Monday, September 25, 2017

Reading, writing, listening and speaking are the four elements that make up language arts, a core subject in every school curriculum. But most English classes in middle school, high school and beyond primarily focus on two key elements — reading and writing.

Crane Country Day School in Montecito has a program that develops students' skills in the least taught of the language arts: public speaking. Students begin their stage careers in kindergarten, performing in a play and reciting poems at their graduation. Throughout the elementary grades, students have frequent opportunities to speak in the daily assembly, whether participating in a program or making an informal announcement. In middle school, the program intensifies. For example, seventh-graders present persuasive speeches to their classmates in English. And eighth-graders reach the pinnacle of public speaking. For more than 20 years, each eighth-grader has presented a speech to the whole school in a program called Current Events.

Working with English teacher Elizabeth Teare, eighth-graders research a topic of their choice, write a 1,000-word speech about it, create a slideshow to illustrate the speech, and practice taking audience questions. "Most kids write eight or 10 drafts of the speech," said Teare. "I ask them to think about their audience. How can they engage both the kindergarteners in the front row and the veteran teachers? That's a tougher, more diverse audience than most adults will ever face."

She said she developed much of her public-speaking curriculum from her own experiences, gathering notes from talks, lectures and presentations throughout the years. "I tell students they can't use any standardized slide themes or put text on their slides with bullet points," she said. "Their slides should supplement their story visually, not just repeat it. And we won't let them get on stage without rehearsing with all their technology." The performing arts teachers coach students in a dress rehearsal the day before their final presentation. Classmates help them practice answering questions without any "ums" or "y'knows." After the speech, the youngest students often ask the toughest questions.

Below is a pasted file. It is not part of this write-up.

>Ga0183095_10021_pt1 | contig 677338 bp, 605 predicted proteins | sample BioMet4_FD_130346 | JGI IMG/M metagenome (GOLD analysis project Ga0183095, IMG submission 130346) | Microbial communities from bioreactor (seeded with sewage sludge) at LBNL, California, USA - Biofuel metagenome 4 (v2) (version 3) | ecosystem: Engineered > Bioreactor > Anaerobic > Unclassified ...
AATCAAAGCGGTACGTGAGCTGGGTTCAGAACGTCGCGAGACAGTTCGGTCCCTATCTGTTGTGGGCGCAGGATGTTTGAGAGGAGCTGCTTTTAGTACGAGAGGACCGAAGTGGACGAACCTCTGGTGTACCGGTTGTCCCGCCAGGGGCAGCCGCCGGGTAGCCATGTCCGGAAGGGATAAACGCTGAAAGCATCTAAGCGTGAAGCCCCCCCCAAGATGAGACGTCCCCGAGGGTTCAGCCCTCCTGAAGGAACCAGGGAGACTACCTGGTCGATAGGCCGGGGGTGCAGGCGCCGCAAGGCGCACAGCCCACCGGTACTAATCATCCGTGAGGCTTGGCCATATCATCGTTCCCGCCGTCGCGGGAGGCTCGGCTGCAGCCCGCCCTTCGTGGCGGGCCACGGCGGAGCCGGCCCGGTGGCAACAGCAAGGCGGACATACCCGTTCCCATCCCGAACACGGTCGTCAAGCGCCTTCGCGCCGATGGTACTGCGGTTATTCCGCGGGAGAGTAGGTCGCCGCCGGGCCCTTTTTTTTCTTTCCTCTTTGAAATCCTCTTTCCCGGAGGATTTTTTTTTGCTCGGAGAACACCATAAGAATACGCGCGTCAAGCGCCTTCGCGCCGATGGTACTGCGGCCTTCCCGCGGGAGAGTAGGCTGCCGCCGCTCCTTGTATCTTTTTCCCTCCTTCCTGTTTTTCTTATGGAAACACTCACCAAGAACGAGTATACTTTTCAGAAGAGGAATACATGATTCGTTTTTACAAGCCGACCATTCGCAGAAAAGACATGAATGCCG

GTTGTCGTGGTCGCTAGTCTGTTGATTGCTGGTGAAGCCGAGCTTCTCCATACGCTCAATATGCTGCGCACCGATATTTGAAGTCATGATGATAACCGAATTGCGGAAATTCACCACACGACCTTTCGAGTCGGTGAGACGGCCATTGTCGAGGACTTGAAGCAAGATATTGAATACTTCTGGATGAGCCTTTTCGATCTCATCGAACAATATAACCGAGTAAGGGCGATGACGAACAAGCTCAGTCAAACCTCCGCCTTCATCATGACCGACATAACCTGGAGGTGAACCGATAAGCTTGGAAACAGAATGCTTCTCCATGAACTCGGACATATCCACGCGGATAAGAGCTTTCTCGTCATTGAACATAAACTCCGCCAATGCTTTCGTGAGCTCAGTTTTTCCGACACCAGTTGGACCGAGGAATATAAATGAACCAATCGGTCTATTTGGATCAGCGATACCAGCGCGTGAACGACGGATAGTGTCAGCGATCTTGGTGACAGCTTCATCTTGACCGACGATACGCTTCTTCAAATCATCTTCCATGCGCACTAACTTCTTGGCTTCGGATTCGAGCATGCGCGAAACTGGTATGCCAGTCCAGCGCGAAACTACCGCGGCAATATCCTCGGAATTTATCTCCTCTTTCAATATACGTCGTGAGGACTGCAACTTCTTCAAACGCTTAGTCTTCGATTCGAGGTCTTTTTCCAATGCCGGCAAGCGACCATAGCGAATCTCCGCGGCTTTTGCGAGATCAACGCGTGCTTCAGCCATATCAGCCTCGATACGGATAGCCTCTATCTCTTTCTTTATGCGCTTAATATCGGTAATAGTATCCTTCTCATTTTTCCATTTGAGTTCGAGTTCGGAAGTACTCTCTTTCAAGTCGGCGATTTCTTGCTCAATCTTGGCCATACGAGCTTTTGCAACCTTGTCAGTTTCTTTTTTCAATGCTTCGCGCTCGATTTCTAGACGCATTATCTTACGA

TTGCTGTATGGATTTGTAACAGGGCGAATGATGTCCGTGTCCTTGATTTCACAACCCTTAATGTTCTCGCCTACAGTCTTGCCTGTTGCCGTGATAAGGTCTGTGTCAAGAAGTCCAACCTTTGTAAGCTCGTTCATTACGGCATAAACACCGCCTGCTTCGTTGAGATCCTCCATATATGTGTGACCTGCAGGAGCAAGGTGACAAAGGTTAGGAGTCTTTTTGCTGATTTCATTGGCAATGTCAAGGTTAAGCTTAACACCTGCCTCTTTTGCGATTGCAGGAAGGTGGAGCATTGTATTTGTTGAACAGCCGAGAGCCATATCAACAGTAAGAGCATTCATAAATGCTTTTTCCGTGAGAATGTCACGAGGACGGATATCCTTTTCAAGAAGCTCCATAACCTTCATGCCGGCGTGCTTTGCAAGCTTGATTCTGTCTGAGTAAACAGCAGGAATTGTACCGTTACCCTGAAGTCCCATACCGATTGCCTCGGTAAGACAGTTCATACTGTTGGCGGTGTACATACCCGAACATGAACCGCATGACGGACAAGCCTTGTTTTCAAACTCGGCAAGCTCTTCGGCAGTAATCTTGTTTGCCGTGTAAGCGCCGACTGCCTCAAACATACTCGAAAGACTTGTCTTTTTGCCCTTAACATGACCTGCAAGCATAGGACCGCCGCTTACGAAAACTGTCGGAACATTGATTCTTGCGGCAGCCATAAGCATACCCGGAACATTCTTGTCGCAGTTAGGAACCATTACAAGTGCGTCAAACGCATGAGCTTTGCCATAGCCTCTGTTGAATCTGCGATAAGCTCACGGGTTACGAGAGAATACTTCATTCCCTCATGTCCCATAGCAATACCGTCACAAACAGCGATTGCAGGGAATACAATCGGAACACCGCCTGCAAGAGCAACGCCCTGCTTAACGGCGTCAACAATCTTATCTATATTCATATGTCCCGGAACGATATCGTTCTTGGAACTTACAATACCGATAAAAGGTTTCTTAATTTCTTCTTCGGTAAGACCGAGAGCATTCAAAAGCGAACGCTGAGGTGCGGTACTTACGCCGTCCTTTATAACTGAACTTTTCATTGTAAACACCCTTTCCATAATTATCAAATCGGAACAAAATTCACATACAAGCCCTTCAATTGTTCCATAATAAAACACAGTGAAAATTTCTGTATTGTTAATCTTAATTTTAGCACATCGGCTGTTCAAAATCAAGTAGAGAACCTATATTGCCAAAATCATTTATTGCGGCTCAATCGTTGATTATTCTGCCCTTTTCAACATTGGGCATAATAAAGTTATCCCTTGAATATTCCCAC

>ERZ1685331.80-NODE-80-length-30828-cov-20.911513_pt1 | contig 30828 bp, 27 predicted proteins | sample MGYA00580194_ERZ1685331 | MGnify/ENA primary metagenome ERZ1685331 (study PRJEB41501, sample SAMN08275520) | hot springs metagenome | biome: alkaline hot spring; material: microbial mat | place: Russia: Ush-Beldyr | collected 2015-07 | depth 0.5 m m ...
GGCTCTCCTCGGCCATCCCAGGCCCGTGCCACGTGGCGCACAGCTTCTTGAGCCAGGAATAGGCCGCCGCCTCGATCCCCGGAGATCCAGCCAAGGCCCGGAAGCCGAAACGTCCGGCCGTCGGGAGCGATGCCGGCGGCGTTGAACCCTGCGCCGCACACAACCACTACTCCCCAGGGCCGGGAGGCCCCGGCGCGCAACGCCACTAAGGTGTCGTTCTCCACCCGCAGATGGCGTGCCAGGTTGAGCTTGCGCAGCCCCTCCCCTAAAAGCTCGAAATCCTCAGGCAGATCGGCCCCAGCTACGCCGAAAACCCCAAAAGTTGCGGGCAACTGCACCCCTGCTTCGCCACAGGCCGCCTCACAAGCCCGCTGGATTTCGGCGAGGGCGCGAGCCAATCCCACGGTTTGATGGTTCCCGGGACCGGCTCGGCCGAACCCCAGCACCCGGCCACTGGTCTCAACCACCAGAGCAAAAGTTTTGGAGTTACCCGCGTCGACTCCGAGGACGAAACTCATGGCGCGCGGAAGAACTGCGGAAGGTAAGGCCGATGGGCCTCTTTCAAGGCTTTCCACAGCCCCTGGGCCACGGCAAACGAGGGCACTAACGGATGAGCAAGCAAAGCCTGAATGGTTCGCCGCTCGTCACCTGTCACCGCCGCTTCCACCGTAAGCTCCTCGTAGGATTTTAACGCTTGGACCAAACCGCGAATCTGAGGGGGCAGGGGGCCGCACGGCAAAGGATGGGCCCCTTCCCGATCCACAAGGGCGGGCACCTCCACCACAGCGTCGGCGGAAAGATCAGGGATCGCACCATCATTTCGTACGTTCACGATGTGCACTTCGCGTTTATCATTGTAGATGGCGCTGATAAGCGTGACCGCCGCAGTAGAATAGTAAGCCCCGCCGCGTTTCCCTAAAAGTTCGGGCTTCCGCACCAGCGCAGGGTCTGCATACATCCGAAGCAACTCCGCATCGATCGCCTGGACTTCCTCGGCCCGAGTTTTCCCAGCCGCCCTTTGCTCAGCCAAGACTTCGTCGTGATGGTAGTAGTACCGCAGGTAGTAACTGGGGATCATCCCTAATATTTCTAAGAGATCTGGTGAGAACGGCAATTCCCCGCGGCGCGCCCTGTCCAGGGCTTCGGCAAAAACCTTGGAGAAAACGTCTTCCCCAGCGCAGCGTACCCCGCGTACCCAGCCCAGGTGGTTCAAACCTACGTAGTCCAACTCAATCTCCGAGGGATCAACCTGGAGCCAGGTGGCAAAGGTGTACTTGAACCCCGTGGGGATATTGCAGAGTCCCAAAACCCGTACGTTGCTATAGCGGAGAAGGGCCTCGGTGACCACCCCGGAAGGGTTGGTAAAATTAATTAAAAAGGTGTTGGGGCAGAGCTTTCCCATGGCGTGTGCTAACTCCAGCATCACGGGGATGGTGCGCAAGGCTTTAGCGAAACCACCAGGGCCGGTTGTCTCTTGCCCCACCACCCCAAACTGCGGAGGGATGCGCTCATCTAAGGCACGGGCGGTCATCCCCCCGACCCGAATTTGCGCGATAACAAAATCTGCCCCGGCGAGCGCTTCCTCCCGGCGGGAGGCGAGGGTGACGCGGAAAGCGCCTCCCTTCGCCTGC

Recent current event topics have included space exploration; girls' access to education; cruelty-free cosmetics; social justice issues raised by the musical Hamilton; and the social significance of sports icons.

After the speech, students write a reflection on the experience and produce a formal Works Cited page. Without exception, they step off the stage feeling rightly proud of themselves. "Once I got through the first couple of paragraphs, I was confident up there, though I'm pretty sure I was shaking," wrote Daisy Finefrock ('17), who spoke about her experience growing up Singapore.

In completing the Current Event program, Crane students have succeeded at something many adults fear. Crane alumni report their public-speaking skills and confidence put them ahead of their high-school and college classmates. The Current Events program is an example of students balancing rigor and joy; it weaves together the school's emphasis on building character and confidence, encouraging student choice, and learning from their own experiences.

Mary Lee Wren, Communications Coordinator